Adding Accufonts to the update stream (was Re: LicencesQuestion
: Squeak-L Art 6.)
Richard A. O'Keefe
ok at cs.otago.ac.nz
Tue Feb 25 01:22:30 UTC 2003
Ian Piumarta <ian.piumarta at inria.fr> wrote:
Latin-1 support(s) at least: French, Spanish, Catalan, Basque,
Portuguese, Italian, Albanian, Rhaeto-Romanic, Dutch, German,
Danish, Swedish, Norwegian, Finnish, Faroese, Icelandic, Irish,
Scottish, English, Afrikaans and Swahili (and hence the entire
American continent, Australia, much of Africa and almost all of
continental Europe [plus that miserable little island off the
coast of France, which can't make up its mind about whether it
wants to be part of Europe or part of the USA] ;).
Latin-1 can only be said to support Australia if you discount the
Australian languages, many of whose scripts include less familiar but
still technically "roman" letters like eng. I know, I know, it's a
quibble. It certainly doesn't support New Zealand. There are two
official languages in New Zealand. This University has recently approved
(as an experiment) a policy where students may write their examination
answers in the other official language (except, obviously, for papers
about other languages). And Māori needs vowels with macron accents.
Mind you, MacRoman doesn't support New Zealand or Australia either,
and never has.
If we moved to unmodified Latin-1 fonts (and Latin-1 interpretation of the
encodings > 127) within the image, we'd have:
platform internal external conversion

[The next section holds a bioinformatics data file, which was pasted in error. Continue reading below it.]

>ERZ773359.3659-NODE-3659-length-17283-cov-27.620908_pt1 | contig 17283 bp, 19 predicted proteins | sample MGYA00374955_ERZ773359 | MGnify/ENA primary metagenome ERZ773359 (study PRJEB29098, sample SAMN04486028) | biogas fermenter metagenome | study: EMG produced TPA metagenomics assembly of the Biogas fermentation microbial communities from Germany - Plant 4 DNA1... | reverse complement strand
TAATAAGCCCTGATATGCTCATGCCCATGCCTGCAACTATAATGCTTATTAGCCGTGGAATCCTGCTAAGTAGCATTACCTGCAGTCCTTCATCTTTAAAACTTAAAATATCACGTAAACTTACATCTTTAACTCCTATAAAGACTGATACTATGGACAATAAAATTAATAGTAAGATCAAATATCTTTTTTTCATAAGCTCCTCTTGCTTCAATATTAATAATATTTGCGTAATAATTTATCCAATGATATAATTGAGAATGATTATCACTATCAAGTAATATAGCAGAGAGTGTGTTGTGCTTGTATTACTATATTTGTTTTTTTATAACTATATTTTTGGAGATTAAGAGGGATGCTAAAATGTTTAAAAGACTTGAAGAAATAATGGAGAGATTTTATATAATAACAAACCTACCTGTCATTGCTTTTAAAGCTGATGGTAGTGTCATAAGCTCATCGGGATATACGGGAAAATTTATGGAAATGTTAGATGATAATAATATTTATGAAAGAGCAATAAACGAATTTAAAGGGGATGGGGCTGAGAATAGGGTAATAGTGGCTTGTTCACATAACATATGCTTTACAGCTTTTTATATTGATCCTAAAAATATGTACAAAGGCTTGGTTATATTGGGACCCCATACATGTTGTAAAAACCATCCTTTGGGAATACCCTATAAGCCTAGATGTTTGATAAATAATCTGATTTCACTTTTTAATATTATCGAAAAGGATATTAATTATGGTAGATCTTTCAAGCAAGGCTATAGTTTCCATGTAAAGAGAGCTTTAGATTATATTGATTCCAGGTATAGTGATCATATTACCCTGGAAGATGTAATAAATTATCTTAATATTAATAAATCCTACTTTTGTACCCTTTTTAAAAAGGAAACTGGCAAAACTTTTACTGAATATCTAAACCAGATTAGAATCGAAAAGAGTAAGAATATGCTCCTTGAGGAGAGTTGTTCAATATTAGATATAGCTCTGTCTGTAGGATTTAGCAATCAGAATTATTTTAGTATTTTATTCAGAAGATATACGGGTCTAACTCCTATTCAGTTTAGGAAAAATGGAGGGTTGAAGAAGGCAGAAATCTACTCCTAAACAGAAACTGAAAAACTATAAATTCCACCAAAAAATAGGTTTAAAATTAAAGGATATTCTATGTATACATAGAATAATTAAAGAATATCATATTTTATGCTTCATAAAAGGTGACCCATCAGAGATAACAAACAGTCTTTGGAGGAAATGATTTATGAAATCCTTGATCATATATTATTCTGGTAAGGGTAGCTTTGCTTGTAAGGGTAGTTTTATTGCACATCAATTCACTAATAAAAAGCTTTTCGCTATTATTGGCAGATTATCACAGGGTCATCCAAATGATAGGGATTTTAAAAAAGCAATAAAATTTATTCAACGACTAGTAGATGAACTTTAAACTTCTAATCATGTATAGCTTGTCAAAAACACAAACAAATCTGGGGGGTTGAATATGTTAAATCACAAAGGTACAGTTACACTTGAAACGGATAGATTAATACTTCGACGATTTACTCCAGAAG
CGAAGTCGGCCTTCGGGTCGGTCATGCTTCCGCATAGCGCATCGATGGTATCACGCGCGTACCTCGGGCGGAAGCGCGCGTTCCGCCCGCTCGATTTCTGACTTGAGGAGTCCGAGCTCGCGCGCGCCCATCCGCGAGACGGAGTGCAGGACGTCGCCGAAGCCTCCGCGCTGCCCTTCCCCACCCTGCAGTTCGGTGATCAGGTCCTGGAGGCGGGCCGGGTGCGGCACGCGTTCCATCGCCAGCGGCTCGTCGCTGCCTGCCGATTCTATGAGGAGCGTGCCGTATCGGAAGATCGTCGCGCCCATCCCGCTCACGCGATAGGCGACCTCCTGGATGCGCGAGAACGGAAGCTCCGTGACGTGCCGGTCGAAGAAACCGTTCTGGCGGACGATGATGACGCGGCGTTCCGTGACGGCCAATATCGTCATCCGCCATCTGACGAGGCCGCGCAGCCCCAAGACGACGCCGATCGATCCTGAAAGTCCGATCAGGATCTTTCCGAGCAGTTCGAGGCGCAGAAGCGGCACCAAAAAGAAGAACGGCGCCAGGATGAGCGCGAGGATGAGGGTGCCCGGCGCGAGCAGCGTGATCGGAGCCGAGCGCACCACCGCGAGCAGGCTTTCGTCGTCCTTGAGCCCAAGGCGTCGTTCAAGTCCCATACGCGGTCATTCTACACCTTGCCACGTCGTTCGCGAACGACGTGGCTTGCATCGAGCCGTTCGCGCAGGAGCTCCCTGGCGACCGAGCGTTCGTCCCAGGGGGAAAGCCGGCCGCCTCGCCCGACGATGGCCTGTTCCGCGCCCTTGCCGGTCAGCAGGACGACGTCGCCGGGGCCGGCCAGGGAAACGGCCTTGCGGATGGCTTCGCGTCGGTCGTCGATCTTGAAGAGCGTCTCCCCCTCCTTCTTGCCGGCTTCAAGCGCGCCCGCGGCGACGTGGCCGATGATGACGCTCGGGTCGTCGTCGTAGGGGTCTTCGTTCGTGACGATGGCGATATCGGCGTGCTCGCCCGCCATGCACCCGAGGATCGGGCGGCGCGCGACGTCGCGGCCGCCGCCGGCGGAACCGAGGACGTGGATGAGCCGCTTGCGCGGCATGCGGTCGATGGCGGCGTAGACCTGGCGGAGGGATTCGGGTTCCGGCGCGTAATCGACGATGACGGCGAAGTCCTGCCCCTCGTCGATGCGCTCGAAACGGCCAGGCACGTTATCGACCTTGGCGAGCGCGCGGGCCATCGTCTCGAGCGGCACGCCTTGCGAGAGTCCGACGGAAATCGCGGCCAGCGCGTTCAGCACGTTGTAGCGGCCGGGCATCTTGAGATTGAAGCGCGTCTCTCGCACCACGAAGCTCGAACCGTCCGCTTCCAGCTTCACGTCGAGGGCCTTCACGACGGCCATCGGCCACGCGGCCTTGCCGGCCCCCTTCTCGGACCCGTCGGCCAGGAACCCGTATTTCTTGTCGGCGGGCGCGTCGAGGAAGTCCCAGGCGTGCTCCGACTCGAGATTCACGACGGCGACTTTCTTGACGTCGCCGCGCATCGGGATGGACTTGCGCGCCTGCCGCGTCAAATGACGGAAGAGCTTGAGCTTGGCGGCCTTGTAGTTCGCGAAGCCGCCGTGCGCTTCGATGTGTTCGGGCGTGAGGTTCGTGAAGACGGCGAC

-------- -------- -------- ----------
Mac Classic ISO-8859-1 MacRoman table lookup
MacOSX ISO-8859-1 Unicode trivial
Unix ISO-8859-1 ISO-8859-1 none (<grin> ;)
Win32 ISO-8859-1 no idea idem
One problem with moving to ISO-8859-1 is that you lose several pleasant
characters that are useful for writing English, notably left and right
single and double quotation marks and a couple of dashes.
This is why the usual Windows character set these days is ISO 8859-1
PLUS a block of extra characters in codes 128..159.
If the fonts supported ISO 8859-1 PLUS the Windows characters, then
- Windows data would actually be displayable, which it WON'T if you
stick to ISO 8859-1 only;
- several more MacRoman characters will have code points they can be
mapped to, so while some MacOS data won't be displayable, more of it
will be if you stick to ISO 8859-1 only;
- some of the Unicode characters above 255 that are needed for the old
MacRoman characters will be displayable; not all, but some;
- UNIX data including only ISO-8859-1 characters will be in no way harmed.
It *really* annoys me to recommend anything associated with Microsoft to
anyone at any time for any reason, but sometimes you just have to face the
facts, and the Microsoft additions to 8859-1 are genuinely useful.
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